When U.S. Rep. Steve Daines and his staff toured the Flathead Valley Community College Aug. 21, FVCC President Jane Karas employed the adjective “state-of-the-art” at nearly every stop along the way.
At the Center for Nursing and Health Science, Montana’s freshman Republican congressman interacted with a “state-of-the-art” mannequin programmed to simulate real-life hospital emergencies, including childbirth and cardiac arrest. At the occupational trades building, Daines learned about “state-of-the-art” computer-simulated programs that allow students to acquire commercial licenses and learn to drive an 18-wheeler, as well as run excavators, graders and loaders.
“How can you top this?” Daines asked.
It was an “impressive” tour, Daines said, and an example of a rural school whose technological advancements have opened up a new world of educational opportunities.
And while the first stop of the tour was arguably the most low-tech, it made the deepest impression on Daines.
Though not bristling with gizmos, the college’s brand new Veterans’ Center – featuring a computer lab and some modest workstations – is a unique and vital resource at the two-year school.
Every year, about 10 percent of FVCC’s 2,000 enrolled students are veterans. Many require assistance applying for educational benefits and navigating the complex web of Veterans Affairs, while others need emotional support acclimating to civilian life after returning from combat duty.
Prior to Daines’ visit, a recent graduate and Iraq veteran named Andrew Hart spoke at a commemoration ceremony for the veterans’ center, which was attended by several dozen vets enrolled at the school.
Hart, 29, is headed to Carroll College his undergraduate degree in philosophy and political science before pursuing a master’s in public administration. He recently returned from a prestigious internship in Washington, D.C., where he worked on U.S. Sen. Jon Tester’s Subcommittee for Homeland Security, researching the finer points of government contracts, an assignment born of former National Security Administration employee Edward Snowden’s leaks of confidential information.
Despite his success, it wasn’t always an easy path. When Hart first returned from Iraq in 2010 and enrolled in classes, he didn’t think he would last long.
“I was still pretty raw after coming out of the army and finishing my combat tour,” he said, recalling how he’d been shaken to the core by a literature course called “War and Peace,” which tracked America’s conflicts abroad through various readings.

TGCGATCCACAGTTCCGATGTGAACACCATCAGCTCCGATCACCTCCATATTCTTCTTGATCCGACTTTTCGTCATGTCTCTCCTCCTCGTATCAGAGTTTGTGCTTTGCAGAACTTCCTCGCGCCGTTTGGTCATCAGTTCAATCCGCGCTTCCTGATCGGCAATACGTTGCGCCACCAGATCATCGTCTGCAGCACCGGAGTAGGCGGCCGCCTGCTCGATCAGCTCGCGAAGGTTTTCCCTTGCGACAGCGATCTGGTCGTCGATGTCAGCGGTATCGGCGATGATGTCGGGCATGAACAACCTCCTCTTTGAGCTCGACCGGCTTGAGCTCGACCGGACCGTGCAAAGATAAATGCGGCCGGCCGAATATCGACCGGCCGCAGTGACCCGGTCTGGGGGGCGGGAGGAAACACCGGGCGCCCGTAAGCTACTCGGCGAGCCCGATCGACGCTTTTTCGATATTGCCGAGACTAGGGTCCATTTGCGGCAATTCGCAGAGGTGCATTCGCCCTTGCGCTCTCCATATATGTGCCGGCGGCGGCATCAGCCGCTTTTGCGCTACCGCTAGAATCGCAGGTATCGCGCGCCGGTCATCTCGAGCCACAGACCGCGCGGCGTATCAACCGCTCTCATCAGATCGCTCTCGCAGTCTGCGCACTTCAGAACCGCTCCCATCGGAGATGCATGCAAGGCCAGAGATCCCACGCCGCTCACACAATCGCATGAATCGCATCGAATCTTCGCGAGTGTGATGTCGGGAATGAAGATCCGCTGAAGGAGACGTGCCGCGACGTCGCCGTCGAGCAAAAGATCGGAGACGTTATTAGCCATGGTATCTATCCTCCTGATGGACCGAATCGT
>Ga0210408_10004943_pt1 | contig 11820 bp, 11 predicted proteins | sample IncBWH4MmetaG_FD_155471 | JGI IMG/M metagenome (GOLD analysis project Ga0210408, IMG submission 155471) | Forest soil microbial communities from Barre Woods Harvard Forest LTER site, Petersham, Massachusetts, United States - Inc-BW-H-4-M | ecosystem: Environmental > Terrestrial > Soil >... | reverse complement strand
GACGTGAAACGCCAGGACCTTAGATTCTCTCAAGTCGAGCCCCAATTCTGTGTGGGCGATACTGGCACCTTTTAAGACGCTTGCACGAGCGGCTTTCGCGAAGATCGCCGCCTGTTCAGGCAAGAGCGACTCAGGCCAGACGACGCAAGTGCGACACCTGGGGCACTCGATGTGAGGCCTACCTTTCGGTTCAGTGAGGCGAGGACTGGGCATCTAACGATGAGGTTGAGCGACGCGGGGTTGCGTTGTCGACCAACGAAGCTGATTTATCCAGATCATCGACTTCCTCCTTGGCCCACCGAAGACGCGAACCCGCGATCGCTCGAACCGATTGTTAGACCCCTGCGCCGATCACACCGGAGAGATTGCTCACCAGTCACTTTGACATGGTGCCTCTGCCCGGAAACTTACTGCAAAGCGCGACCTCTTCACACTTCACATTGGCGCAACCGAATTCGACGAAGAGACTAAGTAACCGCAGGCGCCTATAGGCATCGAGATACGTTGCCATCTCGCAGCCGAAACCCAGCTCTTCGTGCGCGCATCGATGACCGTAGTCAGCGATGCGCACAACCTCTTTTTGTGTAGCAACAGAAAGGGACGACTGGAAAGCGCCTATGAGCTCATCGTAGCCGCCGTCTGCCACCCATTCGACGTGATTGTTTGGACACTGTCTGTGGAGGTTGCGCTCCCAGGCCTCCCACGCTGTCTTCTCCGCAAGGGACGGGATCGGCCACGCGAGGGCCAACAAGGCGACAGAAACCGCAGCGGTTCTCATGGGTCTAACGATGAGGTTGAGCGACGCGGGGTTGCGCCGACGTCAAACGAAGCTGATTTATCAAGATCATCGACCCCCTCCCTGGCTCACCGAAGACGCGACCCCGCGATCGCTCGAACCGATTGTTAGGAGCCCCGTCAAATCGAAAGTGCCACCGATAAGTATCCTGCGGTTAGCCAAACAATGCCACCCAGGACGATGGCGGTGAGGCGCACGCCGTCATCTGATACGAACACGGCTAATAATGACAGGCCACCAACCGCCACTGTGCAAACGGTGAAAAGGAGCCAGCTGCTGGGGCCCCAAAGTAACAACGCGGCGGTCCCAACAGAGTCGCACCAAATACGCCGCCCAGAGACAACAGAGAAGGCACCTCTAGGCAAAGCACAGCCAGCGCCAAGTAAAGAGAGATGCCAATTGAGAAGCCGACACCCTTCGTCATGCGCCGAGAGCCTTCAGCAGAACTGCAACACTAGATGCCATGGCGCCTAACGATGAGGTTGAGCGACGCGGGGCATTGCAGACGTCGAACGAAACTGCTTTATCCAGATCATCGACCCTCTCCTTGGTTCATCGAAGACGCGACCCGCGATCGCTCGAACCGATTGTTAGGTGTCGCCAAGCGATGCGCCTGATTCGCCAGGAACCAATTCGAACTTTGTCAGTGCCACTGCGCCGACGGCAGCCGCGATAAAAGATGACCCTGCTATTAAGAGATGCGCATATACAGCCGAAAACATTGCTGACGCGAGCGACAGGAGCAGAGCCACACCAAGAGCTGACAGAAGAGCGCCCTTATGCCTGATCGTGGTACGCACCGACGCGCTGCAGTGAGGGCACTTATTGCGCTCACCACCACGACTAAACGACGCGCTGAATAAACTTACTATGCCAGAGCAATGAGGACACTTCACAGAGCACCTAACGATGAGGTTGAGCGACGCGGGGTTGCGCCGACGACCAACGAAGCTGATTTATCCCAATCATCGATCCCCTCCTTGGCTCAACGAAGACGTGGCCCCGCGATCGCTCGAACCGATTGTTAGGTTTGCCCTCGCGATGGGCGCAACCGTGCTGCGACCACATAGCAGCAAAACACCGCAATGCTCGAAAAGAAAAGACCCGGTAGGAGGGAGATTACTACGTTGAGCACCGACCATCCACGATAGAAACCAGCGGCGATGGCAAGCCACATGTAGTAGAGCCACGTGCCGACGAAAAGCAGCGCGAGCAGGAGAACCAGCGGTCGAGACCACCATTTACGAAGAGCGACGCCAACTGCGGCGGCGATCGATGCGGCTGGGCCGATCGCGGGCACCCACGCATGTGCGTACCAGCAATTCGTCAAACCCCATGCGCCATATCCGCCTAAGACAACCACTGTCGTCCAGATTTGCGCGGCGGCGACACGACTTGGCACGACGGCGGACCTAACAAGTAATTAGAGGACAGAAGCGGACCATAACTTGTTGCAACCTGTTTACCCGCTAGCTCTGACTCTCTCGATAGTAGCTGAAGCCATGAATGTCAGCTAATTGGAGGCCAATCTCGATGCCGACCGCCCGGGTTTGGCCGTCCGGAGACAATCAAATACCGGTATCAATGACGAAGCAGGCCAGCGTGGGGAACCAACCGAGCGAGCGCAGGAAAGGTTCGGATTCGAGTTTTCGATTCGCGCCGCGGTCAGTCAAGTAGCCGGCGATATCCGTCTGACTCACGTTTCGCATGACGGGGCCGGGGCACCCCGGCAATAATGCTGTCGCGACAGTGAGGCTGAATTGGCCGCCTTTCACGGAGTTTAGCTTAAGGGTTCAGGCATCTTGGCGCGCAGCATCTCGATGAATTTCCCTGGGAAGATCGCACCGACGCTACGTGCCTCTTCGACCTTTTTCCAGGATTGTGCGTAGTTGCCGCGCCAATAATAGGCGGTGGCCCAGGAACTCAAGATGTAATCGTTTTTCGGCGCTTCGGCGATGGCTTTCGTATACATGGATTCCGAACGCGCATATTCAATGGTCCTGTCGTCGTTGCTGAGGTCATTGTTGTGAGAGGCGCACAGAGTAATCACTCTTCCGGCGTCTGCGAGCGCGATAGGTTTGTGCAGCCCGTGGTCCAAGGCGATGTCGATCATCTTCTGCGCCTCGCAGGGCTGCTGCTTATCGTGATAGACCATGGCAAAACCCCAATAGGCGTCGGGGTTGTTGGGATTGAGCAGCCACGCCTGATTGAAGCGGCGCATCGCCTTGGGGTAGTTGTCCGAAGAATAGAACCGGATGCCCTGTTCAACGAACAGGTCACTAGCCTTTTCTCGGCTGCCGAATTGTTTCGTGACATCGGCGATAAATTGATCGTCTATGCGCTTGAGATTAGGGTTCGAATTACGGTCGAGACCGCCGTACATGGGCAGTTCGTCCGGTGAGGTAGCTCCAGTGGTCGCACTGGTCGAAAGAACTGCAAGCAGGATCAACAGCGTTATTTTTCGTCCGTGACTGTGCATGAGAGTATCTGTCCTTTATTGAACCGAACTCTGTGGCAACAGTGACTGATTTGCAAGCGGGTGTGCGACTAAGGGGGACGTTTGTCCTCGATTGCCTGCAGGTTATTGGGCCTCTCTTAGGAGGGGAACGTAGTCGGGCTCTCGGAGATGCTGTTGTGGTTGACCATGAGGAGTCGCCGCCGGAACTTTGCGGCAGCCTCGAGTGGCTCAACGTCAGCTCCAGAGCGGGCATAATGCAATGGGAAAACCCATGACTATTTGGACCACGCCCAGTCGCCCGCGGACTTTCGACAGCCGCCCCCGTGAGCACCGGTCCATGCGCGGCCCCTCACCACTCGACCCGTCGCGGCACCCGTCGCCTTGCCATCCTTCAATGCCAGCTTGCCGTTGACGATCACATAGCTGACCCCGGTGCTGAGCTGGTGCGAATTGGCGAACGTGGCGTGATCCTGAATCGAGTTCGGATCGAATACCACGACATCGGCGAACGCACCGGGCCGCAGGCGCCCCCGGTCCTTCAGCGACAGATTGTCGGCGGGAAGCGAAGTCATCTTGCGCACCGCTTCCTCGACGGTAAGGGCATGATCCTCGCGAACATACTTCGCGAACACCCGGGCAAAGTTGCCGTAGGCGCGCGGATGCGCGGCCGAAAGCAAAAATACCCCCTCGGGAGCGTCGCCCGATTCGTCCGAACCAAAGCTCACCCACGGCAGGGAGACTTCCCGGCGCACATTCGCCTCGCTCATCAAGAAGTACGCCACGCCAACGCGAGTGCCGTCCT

“That literature hit a lot closer to home than I was prepared for. At one point it was so emotional, and I was so emotionally raw that I was about ready to throw in the towel,” Hart said. “The professor, Jim Soular, is a Vietnam veteran and he took me under his wing and kind of mentored me through that process. The class turned into a therapeutic way to examine some of my own personal experiences in the military, which has led me to become big veterans advocate.”
Working alongside Soular, Hart wanted to make sure that veterans at FVCC had available resources to keep them on track when the way forward seemed murky or unnavigable.
“The vet population is significant at FVCC. The veterans’ center is a tremendous resource, and will help more vets be successful in their academic pursuit,” he said.
Karas said the college’s veteran population has grown more robust since the U.S. military began deescalating, and the students often have special needs.
“For a community college we really have a significant veteran population, and we have done a lot to support our veteran population,” she said. “As more and more veteran students enroll here, we know we need a space to serve some of their special needs, whether they’re there for school work, counseling or to receive financial benefits.”
Visiting the center, Daines emphasized his commitment to Montana’s military men and women, particularly as they return to their hometowns and begin looking to the future.
“I’m the son of a veteran. I have veterans on my staff and this is fantastic,” Daines said.
“If any student ever needs someone to speak with, I am available,” Denny Lenoir, Daines’ director of Veterans Affairs, told FVCC’s veterans affairs coordinator Sherry Taylor.
Just back from a three-week trip to Israel, Daines said he maintained that a strong defense is the best foundation for securing peace and stability in the Middle East.
Returning to Montana and visiting the Flathead Valley as part of his statewide jobs tour, Daines also visited a Habitat for Humanity housing project in Columbia Falls and went on a tour of PROOF, Inc., a precision rifle manufacturer.
The name of another Flathead Valley firearms and aerospace component manufacturing company, Kalispell-based Sonju Industrial Inc., came up on Daines’ Israel trip, he said.
Sonju Industrial Inc., whose business developer is state Sen. Jon Sonju, R-Kalispell, has joined Raytheon Company to work on the David’s Sling Weapon System, a joint missile defense agency and Israel Missile Defense Organization program to develop and deploy a mid-tier missile defense system for Israel.
“I met with the project manager of the missile defense system and all of a sudden he is talking about Jon Sonju,” Daines said. “I could hear artillery fire one minute and the next minute we are getting a debriefing on a weapons system that is saving lives, and there’s a Flathead Valley connection.”
Daines said the intersection of Montana’s quality workforce and the quality of life the state offers isn’t surprising, but it never ceases to amaze him.
“We are building a world class work force in Montana and preparing the next generation so their kids and grandkids can stay here and make a living while living the lifestyle that Montana’s care about so deeply,” he said.
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